Parents, homework, and the digital era: Tips for tackling your child’s homework.

| 5 March 2019

Avoid not knowing how to help with homework!

Let’s face it. Sometimes your child’s homework becomes your homework and it’s as confusing as it was when you were in school. Unfortunately, this is a theme occurring through all levels of education. I remember asking my dad for help with uni level economics and he had absolutely no idea, even though he has a degree in economics…

Today, children are learning from devices. Meaning they’re learning about Word, PowerPoint, Excel and other commonly used online and digital tools. So parents, there’s now a need to brush up on your digital skills as well.

So how can you prepare yourself for those homework questions and mini assignments?

Re-skill yourself.

Brush up on math’s, English, and the sciences so you can understand the basics and help explain concepts to your child. Read through their books to get a quick idea of what is being taught in class and use the world wide web for more information.

Take full advantage of what technology has to offer! For general homework help, there are community based apps such as Brainly, PhotoStudy, Homework Help, Snapask, and to name a few. These apps provide near instant feedback on answering questions and also provide step by step processes rather than simply providing the answer. This way you’re able to support your child and their education if you’re not quite sure how to approach the problem.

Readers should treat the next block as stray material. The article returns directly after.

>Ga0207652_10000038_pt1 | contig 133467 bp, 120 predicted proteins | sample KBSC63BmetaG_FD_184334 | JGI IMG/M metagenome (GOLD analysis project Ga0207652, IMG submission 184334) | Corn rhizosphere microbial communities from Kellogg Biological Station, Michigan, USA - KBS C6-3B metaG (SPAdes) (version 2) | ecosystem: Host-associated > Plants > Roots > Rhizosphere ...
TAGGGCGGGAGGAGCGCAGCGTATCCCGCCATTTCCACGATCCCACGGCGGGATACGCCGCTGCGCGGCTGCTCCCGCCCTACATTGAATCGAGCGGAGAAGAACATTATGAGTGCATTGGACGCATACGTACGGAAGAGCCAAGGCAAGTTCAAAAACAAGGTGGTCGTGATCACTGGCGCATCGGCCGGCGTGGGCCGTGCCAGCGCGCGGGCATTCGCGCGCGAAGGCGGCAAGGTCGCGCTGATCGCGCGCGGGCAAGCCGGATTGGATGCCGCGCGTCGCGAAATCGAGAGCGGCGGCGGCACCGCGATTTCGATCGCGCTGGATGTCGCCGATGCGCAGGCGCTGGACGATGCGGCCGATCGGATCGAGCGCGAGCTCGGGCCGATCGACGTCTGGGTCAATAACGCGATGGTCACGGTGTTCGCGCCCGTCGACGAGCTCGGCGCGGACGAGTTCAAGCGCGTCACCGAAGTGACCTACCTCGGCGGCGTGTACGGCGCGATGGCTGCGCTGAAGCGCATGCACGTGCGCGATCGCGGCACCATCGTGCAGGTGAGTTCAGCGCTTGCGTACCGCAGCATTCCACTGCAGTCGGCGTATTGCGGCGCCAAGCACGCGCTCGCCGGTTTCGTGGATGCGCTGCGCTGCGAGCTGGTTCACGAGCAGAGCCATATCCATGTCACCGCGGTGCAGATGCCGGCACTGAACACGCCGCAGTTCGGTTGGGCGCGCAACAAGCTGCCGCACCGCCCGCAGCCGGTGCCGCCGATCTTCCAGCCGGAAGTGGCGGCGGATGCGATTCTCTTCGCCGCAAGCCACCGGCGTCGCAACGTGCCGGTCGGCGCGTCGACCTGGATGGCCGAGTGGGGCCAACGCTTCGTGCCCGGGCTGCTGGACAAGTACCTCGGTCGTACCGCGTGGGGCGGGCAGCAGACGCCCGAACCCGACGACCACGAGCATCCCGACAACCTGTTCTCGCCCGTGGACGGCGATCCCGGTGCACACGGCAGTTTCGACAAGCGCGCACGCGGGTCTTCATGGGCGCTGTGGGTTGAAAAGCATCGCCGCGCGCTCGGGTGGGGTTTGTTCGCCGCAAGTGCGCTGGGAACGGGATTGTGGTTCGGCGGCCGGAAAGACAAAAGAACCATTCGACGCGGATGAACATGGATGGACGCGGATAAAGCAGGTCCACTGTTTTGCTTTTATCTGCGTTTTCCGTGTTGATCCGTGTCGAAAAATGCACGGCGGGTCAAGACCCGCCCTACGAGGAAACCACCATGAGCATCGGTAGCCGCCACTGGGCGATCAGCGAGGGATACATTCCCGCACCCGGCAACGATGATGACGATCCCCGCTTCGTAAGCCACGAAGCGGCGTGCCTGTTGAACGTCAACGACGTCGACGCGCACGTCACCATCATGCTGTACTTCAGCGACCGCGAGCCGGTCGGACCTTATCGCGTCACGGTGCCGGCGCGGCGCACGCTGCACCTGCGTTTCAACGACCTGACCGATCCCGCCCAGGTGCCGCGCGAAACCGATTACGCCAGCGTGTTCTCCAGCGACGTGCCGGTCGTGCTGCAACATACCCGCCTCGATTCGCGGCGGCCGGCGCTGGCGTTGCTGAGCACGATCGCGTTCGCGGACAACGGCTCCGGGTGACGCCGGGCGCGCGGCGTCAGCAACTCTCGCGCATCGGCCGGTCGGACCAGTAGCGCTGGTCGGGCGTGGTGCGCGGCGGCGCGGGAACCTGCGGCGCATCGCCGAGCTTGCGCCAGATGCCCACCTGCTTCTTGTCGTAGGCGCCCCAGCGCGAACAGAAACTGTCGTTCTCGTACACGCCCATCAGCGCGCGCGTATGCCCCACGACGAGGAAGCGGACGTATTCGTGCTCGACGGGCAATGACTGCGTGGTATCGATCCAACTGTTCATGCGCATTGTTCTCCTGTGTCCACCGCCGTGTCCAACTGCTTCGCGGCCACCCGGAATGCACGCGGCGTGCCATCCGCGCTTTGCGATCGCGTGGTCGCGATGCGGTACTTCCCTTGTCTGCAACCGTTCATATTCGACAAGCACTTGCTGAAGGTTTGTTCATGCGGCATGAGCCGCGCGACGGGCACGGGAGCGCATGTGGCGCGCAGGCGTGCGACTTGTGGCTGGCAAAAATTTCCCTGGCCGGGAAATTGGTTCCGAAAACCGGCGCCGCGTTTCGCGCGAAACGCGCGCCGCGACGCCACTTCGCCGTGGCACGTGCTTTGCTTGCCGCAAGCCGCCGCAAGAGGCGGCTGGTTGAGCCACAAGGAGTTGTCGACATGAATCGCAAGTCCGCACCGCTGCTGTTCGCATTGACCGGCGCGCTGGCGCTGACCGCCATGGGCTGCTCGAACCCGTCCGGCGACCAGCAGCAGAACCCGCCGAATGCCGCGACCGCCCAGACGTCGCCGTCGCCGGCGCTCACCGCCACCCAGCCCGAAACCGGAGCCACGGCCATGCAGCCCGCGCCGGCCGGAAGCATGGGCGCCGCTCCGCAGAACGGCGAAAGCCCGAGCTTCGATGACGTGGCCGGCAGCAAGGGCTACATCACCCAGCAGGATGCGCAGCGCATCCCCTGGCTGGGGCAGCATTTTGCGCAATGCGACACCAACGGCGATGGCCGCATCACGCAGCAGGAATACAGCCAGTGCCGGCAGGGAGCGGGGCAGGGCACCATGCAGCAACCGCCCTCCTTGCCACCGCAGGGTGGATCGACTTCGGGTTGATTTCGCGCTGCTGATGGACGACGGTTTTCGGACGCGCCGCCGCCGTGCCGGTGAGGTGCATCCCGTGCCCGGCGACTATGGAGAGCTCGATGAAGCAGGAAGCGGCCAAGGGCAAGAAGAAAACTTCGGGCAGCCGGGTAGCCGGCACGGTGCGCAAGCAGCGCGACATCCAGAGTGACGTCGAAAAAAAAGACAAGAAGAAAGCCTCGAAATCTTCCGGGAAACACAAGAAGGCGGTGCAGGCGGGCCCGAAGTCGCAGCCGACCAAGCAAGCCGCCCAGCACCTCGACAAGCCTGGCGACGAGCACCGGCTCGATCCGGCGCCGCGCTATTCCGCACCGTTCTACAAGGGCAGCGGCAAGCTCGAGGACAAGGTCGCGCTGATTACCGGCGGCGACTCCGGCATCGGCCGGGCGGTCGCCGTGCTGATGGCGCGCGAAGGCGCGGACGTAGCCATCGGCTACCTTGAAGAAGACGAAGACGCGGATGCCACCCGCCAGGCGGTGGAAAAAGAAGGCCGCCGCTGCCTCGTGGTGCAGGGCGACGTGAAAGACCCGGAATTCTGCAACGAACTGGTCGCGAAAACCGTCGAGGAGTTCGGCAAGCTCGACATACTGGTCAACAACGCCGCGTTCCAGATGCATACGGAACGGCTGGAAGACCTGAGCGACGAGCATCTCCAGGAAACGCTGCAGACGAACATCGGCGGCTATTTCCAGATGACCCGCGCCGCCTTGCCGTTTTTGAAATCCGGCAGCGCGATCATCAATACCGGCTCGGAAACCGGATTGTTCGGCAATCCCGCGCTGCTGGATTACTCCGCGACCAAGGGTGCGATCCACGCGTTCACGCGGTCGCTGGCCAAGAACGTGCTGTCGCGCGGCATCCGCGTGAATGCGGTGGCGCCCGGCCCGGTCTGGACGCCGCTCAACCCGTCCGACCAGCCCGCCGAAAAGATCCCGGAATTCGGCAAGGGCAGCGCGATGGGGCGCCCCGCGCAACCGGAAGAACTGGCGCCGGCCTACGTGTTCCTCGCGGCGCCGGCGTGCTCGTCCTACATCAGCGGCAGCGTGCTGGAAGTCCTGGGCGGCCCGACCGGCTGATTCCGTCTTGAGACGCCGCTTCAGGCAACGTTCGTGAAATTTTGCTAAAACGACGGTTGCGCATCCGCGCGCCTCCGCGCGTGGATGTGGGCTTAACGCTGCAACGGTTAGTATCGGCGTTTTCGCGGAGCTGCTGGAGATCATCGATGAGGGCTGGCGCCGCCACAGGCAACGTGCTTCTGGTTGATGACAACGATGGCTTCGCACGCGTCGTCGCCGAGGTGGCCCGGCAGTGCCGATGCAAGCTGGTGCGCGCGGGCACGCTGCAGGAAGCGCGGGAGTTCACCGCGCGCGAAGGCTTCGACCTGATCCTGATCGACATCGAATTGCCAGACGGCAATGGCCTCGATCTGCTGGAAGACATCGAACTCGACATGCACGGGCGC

Get familiar with Word, PowerPoint, and Excel.

Don’t be ashamed to Google – it pretty much knows everything! Youtube is also a great source and has lots of tutorials uploaded for your perusal. Microsoft office (owners of word, powerpoint, and excel etc.) also have a forum to help answer all your questions as well as a selection of training modules. Very handy and easy to get through!

Stay on top of teaching trends and materials.

If you have the time and or the energy to do so – read the novels that are on your child’s reading list and encourage conversation based around those books.

Become the student.

Get your child talking about their school day and what they learnt, try asking open questions about their subjects. Reiterating what they learnt in class that day will help it to stick inside their expanding minds.

If all of this seems overwhelming, time consuming, or even a unicorn idea dreamt up by someone in their 30s with no children, there’s always an alternative…

Call in the experts. Private tutors.

If you can’t get your head around the homework or don’t have the time (after all, everyone is busy with their own day to day things), call in the experts. If you see your child struggling with some concepts early on, it might be a good idea to consult with the class teacher to see if private tutoring is beneficial for your child. The earlier the better.


Just remember, there is always a way to support your child’s education, you just need to experiment with ways that work best for both you and them.

Former Child

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